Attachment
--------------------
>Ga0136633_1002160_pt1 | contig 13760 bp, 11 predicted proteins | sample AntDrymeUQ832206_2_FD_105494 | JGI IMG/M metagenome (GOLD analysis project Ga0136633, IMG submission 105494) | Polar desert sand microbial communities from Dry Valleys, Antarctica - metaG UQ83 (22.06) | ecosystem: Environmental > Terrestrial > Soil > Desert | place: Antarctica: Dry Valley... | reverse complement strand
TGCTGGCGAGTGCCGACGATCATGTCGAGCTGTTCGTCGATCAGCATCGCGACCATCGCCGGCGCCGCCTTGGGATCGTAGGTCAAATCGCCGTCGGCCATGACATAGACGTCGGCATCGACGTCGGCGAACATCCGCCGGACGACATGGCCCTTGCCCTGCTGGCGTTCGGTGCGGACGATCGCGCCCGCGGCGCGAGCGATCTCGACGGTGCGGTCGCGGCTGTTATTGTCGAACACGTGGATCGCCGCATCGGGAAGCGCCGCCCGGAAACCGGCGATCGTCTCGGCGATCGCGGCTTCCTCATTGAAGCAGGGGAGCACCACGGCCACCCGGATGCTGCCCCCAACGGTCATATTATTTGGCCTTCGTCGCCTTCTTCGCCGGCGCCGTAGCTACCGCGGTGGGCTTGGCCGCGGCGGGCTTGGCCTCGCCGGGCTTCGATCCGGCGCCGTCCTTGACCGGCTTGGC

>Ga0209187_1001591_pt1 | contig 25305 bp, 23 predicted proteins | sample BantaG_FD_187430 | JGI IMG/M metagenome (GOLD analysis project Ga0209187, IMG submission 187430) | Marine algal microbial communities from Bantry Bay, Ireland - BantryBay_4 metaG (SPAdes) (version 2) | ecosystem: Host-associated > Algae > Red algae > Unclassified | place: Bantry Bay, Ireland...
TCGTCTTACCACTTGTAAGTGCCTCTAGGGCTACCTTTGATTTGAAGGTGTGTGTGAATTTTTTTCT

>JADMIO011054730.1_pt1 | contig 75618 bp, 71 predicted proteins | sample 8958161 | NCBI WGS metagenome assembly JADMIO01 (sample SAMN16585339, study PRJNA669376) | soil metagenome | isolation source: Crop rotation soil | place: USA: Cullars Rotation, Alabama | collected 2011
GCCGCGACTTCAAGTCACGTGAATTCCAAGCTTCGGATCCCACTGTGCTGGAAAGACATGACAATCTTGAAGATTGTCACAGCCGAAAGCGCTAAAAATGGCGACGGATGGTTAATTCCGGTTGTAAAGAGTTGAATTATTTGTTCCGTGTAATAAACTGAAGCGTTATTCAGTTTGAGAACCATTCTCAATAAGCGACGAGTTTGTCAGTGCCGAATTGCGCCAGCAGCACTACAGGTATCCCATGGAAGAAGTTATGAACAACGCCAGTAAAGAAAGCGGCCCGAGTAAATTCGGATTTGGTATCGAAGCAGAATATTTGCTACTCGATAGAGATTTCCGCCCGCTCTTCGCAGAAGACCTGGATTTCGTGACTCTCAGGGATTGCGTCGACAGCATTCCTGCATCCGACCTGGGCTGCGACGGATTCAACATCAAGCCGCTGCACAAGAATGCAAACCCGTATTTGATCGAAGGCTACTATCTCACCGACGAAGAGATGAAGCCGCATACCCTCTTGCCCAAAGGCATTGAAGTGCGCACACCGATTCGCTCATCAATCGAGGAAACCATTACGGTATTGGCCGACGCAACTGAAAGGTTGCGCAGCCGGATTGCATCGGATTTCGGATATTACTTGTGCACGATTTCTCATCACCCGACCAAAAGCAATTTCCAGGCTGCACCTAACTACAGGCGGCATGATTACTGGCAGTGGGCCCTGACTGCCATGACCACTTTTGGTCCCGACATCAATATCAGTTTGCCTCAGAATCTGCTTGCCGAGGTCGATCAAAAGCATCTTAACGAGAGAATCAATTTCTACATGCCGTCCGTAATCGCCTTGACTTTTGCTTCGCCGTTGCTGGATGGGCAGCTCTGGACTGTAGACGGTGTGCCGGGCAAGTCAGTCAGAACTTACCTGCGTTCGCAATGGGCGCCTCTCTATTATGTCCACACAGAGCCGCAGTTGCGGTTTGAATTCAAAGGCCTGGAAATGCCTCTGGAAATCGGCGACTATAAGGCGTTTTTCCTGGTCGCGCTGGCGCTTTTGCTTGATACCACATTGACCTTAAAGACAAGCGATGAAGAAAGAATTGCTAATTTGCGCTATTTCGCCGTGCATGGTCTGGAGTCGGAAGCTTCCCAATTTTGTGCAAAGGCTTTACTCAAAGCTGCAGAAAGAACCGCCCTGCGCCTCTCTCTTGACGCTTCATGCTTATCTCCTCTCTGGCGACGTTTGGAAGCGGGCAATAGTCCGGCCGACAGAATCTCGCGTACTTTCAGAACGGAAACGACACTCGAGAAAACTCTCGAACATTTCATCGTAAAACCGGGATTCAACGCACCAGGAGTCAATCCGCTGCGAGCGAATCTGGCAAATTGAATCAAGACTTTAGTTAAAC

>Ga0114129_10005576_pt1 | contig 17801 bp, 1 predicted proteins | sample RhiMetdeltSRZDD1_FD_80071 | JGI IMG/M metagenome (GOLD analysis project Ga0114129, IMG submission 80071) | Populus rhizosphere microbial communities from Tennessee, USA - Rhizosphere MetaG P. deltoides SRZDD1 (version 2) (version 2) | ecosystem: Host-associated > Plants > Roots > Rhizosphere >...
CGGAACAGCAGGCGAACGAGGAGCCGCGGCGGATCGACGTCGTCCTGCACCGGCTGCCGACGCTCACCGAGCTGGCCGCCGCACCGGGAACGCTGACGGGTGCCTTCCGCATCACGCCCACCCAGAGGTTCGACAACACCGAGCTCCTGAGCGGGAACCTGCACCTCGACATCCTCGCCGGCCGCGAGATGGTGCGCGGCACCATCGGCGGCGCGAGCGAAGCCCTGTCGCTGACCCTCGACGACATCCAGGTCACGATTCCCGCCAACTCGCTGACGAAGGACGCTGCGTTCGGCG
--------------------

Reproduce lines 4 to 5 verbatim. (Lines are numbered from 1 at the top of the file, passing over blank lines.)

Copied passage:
TCGTCTTACCACTTGTAAGTGCCTCTAGGGCTACCTTTGATTTGAAGGTGTGTGTGAATTTTTTTCT

>JADMIO011054730.1_pt1 | contig 75618 bp, 71 predicted proteins | sample 8958161 | NCBI WGS metagenome assembly JADMIO01 (sample SAMN16585339, study PRJNA669376) | soil metagenome | isolation source: Crop rotation soil | place: USA: Cullars Rotation, Alabama | collected 2011